I’ve started a personal open source project. Something I’ve been meaning to do for quite a while.
The project is PCMLTOOLS — utilities designed to make working with the Java Toolkit for IBM i (JT400)’s Program Call Markup Language (PCML) easier to use.
The first tool is a Java class to allow a developer to retrieve a ProgramCallDocument object (which is normally generated from PCML) directly from a *PGM or *SRVPGM object who’s modules were compiled with the PGMINFO(*PCML:*MODULE) option.
The URL for the PCMLTOOLS project is https://github.com/fallingrock/pcmltools.
This is the first open source project that I’ve started … and I’m still getting the hang of github, so it may be rough around edges.
Team Novo Nordisk posed an interesting question on their website …
WOULD YOU GIVE BACK YOUR DIABETES DIAGNOSIS?
There are two sides to the question for me …
They gave me a new machine at work a few days ago … along with this new machine came a APC 750va UPS.
This is pretty cool, as I’ve been advocating having UPS’s attached to personal workstations for quite some time. I even went to the expense of purchasing my own UPS for my workstation before they got me the new one.
So today we had a power failure in the office … it was then that I found out that you have to pay attention to the outlet on the UPS you plug the computer into. I had inadvertantly plugged my computer into the Surge Protected outlet … not the Surge Protected & Battery backed up outlet.
So, when the power failed … so did my computer … my speakers, on the other hand, stayed powered up without a problem. 🙂
Ginny and I saw “Prairie Home Companion” today … in a word: Yawn
Don’t get me wrong … I enjoy the show on NPR (although I don’t go out of my way to listen to it), but this movie was just plain boring.
Maybe I’m just not sophisticated enough for it … but I could find no point to the movie. The music was pretty lame, with one or two exceptions the humor was absent (the off-color jokes by Dusty & Left [Woody Harrelson and John C. Reilly respectively] were good and Kevin Kline as Guy Noir was pretty funny), and I couldn’t detect a plot at all.
Garrison: stick to radio.
[tags]NPR, Garrison Keillor, Prairie Home Companion, Radio[/tags]
One of my favorite radio shows, Wait Wait, Don’t Tell Me now has a podcast. It’s available here.
Of course, it doesn’t stack up to attending a taping live.
NPR has been creating a lot of podcasts recently … they can be found here.
Security expert Howard Schmidt wants coders to be held responsible for vulnerabilities in their code, but others say their employers should be held to account
– Developers ‘should be liable’ for security holes – CNET
Yeah right … blame the programmer … not the company.
Um, folks, who’s responsible for NOT doing sufficient QA on the code?
Program bugs are inevitable … that’s the nature of things. Those bugs, however, should be caught before the code is released. That’s what QA is all about.
[tags]Software, Bugs, Security[/tags]
I’m about halfway through ::amazon(“0439784549”, “Harry Potter and the Half Blood Prince”):: and I must say it’s better than the last book. Much more readable and, at least in my opinion, on par with Ms. Rowling’s previous books.
I recommend it.
The authorities maintain that the 42-year-old blogger, Joseph E. Duncan III of Fargo, N.D., took Dylan Groene, 9, and Dylan’s sister, Shasta, 8, from their rural Idaho home shortly before their 13-year-old brother, their mother and her boyfriend were found bludgeoned to death on May 16.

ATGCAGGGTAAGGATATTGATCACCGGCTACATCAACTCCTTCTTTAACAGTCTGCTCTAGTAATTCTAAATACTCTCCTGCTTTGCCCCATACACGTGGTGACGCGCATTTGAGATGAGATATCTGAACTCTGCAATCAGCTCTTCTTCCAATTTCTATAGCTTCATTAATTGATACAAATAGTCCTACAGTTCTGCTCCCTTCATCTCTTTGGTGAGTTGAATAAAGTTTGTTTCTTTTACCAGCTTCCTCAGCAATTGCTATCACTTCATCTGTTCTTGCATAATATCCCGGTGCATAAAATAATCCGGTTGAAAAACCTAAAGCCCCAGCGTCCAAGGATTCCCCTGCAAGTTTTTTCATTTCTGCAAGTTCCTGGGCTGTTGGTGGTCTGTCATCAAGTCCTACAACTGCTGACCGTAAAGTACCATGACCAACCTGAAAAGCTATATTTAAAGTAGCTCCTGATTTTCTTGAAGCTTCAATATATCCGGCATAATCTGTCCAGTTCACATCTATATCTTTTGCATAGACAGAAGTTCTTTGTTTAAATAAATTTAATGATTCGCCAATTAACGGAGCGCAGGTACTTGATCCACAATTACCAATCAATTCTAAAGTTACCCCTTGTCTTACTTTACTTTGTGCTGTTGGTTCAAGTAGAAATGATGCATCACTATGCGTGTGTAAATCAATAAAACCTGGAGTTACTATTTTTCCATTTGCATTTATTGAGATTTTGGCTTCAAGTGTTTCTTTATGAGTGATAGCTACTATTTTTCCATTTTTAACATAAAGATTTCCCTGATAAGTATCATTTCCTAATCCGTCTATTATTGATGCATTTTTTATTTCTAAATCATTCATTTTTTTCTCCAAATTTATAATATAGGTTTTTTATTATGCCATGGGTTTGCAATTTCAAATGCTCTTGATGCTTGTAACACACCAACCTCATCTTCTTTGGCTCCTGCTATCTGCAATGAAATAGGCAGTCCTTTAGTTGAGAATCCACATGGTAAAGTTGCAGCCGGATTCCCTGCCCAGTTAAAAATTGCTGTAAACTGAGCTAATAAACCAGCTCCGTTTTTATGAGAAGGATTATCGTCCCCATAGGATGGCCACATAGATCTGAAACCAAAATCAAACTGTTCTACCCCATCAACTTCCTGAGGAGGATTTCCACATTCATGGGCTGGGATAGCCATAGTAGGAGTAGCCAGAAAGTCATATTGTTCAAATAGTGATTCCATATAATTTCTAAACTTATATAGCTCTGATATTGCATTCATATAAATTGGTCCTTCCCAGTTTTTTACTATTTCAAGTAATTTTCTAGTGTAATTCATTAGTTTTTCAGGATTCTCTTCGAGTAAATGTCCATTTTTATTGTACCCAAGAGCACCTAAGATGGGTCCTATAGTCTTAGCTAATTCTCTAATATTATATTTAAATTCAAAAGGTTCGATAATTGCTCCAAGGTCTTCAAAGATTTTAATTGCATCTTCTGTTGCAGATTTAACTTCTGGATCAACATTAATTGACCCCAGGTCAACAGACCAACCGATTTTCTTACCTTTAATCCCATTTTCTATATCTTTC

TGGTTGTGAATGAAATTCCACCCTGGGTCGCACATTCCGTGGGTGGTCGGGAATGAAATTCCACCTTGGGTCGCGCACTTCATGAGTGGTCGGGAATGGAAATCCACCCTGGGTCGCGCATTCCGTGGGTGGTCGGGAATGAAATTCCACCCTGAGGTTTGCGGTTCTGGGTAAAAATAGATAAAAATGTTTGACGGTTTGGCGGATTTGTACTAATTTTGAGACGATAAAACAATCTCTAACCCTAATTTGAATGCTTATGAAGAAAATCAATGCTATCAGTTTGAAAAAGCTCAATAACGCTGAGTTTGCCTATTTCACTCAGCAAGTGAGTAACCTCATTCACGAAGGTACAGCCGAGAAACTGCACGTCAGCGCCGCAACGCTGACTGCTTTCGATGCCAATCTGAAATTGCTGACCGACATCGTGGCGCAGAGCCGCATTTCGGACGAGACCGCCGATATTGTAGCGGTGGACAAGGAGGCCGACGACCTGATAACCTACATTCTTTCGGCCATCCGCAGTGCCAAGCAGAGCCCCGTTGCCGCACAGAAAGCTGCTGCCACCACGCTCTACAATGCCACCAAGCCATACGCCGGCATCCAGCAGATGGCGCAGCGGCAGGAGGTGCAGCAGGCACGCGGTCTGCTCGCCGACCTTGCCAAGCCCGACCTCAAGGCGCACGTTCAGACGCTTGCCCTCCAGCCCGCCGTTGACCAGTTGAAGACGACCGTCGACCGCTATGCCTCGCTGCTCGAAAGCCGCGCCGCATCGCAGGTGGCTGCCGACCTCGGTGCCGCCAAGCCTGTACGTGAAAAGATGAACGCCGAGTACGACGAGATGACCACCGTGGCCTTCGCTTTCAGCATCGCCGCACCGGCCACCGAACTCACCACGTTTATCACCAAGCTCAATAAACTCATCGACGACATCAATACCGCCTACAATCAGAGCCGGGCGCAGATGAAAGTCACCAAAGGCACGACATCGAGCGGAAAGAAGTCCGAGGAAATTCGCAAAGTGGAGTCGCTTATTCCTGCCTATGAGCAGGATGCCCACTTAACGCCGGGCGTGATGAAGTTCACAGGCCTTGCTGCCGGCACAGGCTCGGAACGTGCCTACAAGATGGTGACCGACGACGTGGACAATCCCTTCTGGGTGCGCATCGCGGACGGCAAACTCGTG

– New York Times article
What is he again? The 42-year-old North Dakota man? The 42-year-old suspected killer? No, he’s the 42-year-old blogger. The 42-year-old blogger supposedly kidnapped two children and murdered their mother and her boyfriend. The blogger bludgeoned the girl’s brother to death.
– strip mining for whimsy.
This is a pretty good example of how the media paints very broad strokes on things they have an imperfect understanding of.
Another good example can be found whenever the news sources make reference to settlements in Israeli territories … they almost always refer to them as “Jewish settlements” … not “Israeli Settlements”. What makes them unique is not the fact that the residents are all jewish … but they are all Israeli.
We went to see a “As you like it” performed by Theater Hikes at The Morton Arboretum today.
I really wasn’t expecting much, considering the venue and price of the tickets, but I was pleasantly surprised. It was pretty good for a community theater production.
Yes, it was hot… very hot. And humid. But there was a intermittent breeze and we moved around a bit.
The production values weren’t quite on par with Broadway or even Marriott Theatre, but given the situation, it was fun to watch. Somehow I don’t think Bill Shakespeare had jeans in mind when he wrote the play.
I think we’re going to try and see “Sleepy Hollow” in September … it will be cooler then. Not sure how they are going to do the headless horseman.
We went to see Hitchhikers Guide to the Galaxy last night with Steve and his MENSA moving group.
I never read the books … and when I watched it on PBS, I gave up quickly because the production values were so low (really bad props & special effects and pretty marginal acting, IMHO).
The movie certainly had far better production values … and was pretty funny, but seemed kind of disjointed to me. From what I could tell, they took a bunch of sections of all the book and stuck them together in a bit of a hodge-podge. There were also a lot of important elements that they used but never explained (Towels, in particular … and the “Peril Sensitive Sunglasses” that Ford & Zaphod wore).
I did laugh a lot … but only at the individual gags … the movie lacked a cohesiveness that I would have liked.